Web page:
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Jan. 22, 2015 Volume 36, No. 16

MU scientist honored with prestigious international award

Kattesh Katti wins 2015 Hevesy Medal Award


A University of Missouri researcher has won the 2015 Hevesy Medal Award, a prestigious international honor given each year to a scientist for career achievements in nuclear chemistry and radiochemistry.

Kattesh Katti, Curators Professor of Radiology and Physics, will formally receive the award in August at the Delft University of Technology in the Netherlands.

The award represents Katti’s decades of accomplishments in areas of nuclear sciences and medicine, including radiopharmaceutical sciences and nanomedicine using radioactive gold nanoparticles.

Gold nanoparticles — so small that hundreds span the width of a strand of hair — have been useful in many medical applications to treat cancer, arthritis, Parkinson’s disease, eye degeneration and other conditions.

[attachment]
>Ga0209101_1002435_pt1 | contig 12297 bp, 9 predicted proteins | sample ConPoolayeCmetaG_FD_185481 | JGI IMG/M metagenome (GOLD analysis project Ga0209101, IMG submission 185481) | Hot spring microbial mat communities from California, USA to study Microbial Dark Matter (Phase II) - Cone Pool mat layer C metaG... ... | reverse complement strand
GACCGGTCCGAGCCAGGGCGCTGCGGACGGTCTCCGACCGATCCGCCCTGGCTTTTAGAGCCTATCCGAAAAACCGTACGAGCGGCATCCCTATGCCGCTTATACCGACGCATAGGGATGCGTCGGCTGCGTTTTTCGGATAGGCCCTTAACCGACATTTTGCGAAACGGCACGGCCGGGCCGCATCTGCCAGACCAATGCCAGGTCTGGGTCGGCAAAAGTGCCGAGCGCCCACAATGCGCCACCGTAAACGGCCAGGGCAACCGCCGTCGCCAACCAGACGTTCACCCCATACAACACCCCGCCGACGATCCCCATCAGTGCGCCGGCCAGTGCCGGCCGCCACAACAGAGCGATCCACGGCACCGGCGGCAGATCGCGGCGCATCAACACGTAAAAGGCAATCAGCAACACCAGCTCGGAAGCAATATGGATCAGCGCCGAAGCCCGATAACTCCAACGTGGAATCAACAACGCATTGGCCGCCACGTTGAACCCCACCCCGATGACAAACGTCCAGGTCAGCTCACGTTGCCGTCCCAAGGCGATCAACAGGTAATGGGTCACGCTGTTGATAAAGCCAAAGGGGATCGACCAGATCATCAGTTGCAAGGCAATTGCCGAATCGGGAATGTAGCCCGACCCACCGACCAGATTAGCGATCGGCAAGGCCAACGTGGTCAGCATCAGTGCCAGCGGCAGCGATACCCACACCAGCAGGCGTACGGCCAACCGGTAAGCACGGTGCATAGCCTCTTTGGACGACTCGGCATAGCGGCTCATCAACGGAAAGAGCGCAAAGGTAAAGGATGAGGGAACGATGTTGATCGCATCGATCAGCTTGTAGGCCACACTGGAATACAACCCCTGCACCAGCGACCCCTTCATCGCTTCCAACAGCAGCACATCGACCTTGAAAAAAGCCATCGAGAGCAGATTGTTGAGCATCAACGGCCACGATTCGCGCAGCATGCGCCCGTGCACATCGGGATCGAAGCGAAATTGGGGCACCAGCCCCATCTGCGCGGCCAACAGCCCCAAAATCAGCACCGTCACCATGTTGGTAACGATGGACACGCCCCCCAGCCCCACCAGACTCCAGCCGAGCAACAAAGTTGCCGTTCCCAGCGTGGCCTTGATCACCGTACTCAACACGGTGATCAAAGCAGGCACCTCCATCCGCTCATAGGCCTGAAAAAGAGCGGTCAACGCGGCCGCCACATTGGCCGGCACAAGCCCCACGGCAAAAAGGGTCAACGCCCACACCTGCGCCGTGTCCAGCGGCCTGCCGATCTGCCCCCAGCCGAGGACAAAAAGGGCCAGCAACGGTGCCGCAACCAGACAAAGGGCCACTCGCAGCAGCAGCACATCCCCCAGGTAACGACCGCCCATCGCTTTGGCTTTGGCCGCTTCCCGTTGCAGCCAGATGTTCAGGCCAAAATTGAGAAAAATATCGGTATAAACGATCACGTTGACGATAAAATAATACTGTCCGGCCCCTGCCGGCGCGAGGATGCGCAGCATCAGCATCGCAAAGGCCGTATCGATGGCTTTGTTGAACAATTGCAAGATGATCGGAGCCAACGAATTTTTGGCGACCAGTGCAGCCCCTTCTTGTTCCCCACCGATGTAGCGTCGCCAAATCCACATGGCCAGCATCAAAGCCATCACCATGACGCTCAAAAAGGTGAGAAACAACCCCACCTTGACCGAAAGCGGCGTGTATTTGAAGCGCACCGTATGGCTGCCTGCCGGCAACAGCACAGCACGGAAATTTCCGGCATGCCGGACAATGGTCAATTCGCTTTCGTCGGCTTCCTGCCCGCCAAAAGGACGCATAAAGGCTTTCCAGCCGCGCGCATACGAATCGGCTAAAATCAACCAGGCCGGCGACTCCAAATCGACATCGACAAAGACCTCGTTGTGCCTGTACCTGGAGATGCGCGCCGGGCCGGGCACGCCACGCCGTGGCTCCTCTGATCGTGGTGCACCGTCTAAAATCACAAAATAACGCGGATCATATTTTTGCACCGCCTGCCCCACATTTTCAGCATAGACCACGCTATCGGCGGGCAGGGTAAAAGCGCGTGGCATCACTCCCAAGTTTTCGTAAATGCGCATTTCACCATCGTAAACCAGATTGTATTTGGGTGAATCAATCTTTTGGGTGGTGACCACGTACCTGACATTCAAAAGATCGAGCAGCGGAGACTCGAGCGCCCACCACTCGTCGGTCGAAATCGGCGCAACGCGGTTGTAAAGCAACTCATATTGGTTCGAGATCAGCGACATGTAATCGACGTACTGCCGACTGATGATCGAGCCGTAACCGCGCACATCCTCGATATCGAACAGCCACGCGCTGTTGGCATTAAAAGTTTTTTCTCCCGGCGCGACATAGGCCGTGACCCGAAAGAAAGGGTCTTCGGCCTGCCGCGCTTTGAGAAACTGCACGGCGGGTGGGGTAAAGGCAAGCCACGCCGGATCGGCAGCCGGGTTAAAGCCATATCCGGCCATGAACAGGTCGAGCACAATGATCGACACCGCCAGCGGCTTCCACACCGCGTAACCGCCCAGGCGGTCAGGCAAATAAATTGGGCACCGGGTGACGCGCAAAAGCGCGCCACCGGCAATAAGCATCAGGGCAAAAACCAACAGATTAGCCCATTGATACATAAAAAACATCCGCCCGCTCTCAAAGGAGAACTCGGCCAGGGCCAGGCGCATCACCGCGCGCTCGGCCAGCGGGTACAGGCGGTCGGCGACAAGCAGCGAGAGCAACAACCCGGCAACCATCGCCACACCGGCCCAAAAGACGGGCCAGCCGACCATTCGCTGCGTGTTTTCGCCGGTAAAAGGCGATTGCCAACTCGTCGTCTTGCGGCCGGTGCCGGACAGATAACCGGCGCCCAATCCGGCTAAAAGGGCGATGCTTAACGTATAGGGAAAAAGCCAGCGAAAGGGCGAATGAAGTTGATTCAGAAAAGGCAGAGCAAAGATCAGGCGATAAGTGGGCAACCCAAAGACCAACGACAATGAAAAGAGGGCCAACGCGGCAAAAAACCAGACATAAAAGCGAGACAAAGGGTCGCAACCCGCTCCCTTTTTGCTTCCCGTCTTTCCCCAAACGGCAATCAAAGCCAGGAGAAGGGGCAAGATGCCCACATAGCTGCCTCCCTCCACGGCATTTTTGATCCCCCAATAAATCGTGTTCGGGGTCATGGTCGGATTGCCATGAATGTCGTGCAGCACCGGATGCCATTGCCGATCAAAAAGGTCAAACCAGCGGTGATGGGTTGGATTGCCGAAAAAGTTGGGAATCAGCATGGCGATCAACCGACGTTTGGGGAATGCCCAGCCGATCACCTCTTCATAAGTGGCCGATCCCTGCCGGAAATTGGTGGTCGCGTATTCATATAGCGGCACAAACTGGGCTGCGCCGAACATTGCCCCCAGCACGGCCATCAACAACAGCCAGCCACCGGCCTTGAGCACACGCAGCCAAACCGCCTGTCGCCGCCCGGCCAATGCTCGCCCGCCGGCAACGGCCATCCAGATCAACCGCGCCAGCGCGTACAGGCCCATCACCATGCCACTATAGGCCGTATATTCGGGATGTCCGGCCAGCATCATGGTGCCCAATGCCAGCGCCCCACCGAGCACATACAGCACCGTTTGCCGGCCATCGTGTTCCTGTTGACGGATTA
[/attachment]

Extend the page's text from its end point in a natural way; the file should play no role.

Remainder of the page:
However, the process of manufacturing nanoparticles sometimes releases toxic chemicals.

Katti has helped develop ways to produce nanoparticles using “green” technologies, which use nontoxic methods. Nobel Laureate Norman Borlaug cited Katti as the “Father of Green Nanotechnology” in recognition of his groundbreaking invention of producing gold nanoparticles by mixing soybeans and gold salt.

“This successful journey to join the illustrious list of former awardees wouldn’t have been a reality without the painstaking efforts of my former and current students, postdoctoral fellows, and scores of faculty and scientist collaborators,” Katti said in a statement.

Katti, a senior research scientist at the MU Research Reactor, is a member of the National Academy of Inventors and a fellow of both the American Association for the Advancement of Science and the St. Louis Academy of Science.

The Hevesy Medal Award is named in honor of George de Hevesy (1885–1966), who won the Nobel Prize for Chemistry in 1943.